Aspects of the UAS style for how pages and content should be displayed, to ensure consistent look and feel, and compliance with accessibility requirements, are covered in this document which is taken from style briefings delivered during the 'UAS to Mosaic project'.
When considering how your content is written, please also consult Writing content for UAS websites.
You can search the style guide below by:
A B C D E F G H I J L M N O P Q R S T U V W
Don’t use full stops after any abbreviation, for example DPhil not D.Phil.
The first time you use an abbreviation explain it in full on each page, unless it’s well known (such as St for street).
Avoid using abbreviations in page titles, unless they are well known.
Avoid Latin abbreviations such eg, ie and etc. They can be confusing as people are not used to seeing them online. Screen reading software is often unable to pick them up correctly.
It’s better to avoid these abbreviations, and (re)write sentences using ‘such as’, ‘for example’, ‘like’, ‘that is’ or ‘meaning’.
Try and have the following sentences read out to you on naturalreaders.com:
You’ll find that depending on the English-speaking voice you choose, output is different every time: some voices pronounce eg as ‘egg’, some as ‘e g’ and some as ‘for example’. The same is true for ie and etc.
Capitalise the name but not the word 'term': Michaelmas term, Hilary term, Trinity term.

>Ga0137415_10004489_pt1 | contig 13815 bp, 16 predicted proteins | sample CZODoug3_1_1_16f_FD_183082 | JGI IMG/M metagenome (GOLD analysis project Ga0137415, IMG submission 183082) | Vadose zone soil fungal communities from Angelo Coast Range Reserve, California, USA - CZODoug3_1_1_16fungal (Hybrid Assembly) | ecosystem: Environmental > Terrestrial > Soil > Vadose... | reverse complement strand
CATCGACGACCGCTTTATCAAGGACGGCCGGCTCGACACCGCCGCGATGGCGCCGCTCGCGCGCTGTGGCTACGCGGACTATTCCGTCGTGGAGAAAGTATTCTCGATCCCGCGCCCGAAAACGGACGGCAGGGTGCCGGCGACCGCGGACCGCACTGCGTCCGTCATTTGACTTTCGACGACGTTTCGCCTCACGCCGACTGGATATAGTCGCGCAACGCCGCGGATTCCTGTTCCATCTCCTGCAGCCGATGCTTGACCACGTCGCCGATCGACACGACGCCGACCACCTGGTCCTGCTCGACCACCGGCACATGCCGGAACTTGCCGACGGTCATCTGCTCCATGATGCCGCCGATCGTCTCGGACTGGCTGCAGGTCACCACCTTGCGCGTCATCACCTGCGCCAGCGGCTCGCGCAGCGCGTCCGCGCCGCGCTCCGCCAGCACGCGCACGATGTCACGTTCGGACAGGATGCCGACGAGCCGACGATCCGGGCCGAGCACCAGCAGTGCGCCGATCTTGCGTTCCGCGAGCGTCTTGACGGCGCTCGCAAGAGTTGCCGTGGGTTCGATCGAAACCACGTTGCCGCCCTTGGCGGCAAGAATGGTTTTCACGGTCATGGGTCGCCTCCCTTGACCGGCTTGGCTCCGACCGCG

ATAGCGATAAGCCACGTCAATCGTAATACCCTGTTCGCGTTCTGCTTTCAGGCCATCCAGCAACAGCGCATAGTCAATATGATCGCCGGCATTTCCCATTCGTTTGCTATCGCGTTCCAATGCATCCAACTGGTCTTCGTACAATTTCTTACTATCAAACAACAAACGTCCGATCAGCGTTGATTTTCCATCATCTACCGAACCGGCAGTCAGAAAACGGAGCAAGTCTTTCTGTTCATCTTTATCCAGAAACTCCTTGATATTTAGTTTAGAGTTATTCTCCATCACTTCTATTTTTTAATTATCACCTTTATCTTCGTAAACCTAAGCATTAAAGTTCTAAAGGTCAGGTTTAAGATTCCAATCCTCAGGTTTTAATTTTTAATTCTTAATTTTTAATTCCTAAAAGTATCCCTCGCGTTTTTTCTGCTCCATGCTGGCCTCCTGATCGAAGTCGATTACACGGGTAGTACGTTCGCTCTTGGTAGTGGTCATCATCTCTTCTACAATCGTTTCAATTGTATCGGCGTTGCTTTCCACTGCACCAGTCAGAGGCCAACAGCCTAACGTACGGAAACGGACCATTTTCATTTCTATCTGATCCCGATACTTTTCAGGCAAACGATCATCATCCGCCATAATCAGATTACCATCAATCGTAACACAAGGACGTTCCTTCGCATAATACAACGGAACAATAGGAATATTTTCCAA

Acronyms are formed from the initial letters of words. Write them as a single string of upper-case letters, for example PVC for Pro-Vice-Chancellor.
Don’t use full stops after any acronym, for example, USA not U.S.A.
The first time you use an acronym explain it in full on each page, unless it’s well known (such as PDF).
Avoid using acronyms in page titles, unless they are well known.
Always include the post code, as this makes it easier to find an address on online maps.
Do not use Americanisms. Use the -ise/yse suffix rather than -ize/yze, for example analyse not analyze.
Only use ampersands if they are part of the official title or name: ‘Oxford Botanic Garden & Arboretum’ is correct but ‘Ashmolean Museum of Art & Archaeology’ is not.
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Use (round brackets) not [square brackets].
Do not use brackets to indicate that something could be singular or plural, for example ‘You should submit the document(s) by…’ Always use the plural to cover both possibilities.
Square brackets can only be used for correcting or commenting on direct speech: ‘I would like to thank her [Professor Black] for…’
There is no need to add square brackets around an ellipsis (only use ellipsis in direct speech).
Example: "You don’t have to be mad to work here… but it helps."
Do not use full stops or semicolons after bullet points.
Read more about how to display lists.
Always capitalise when referring to the Chancellor of Oxford University.
Read more about titles.
Capitalise only when using the full title of a college.
Example: St Hilda’s College was founded in 1893. The college is building more accommodation for students.
Do not use a comma before the last element of a list (sometimes referred to as 'Oxford comma'). Write 'training, development and leadership' not 'training, development, and leadership'.
It’s fine to use contractions like you’ll and we’ll if that is appropriate for your audience.
Avoid negative contractions like can’t and don’t – they are often misread as the opposite of what they say.
Do not use should’ve, could’ve and would’ve as they are hard to read.
Avoid contracting weekdays to Mon, Tue and so on, as screen reading software does not always pick this up correctly.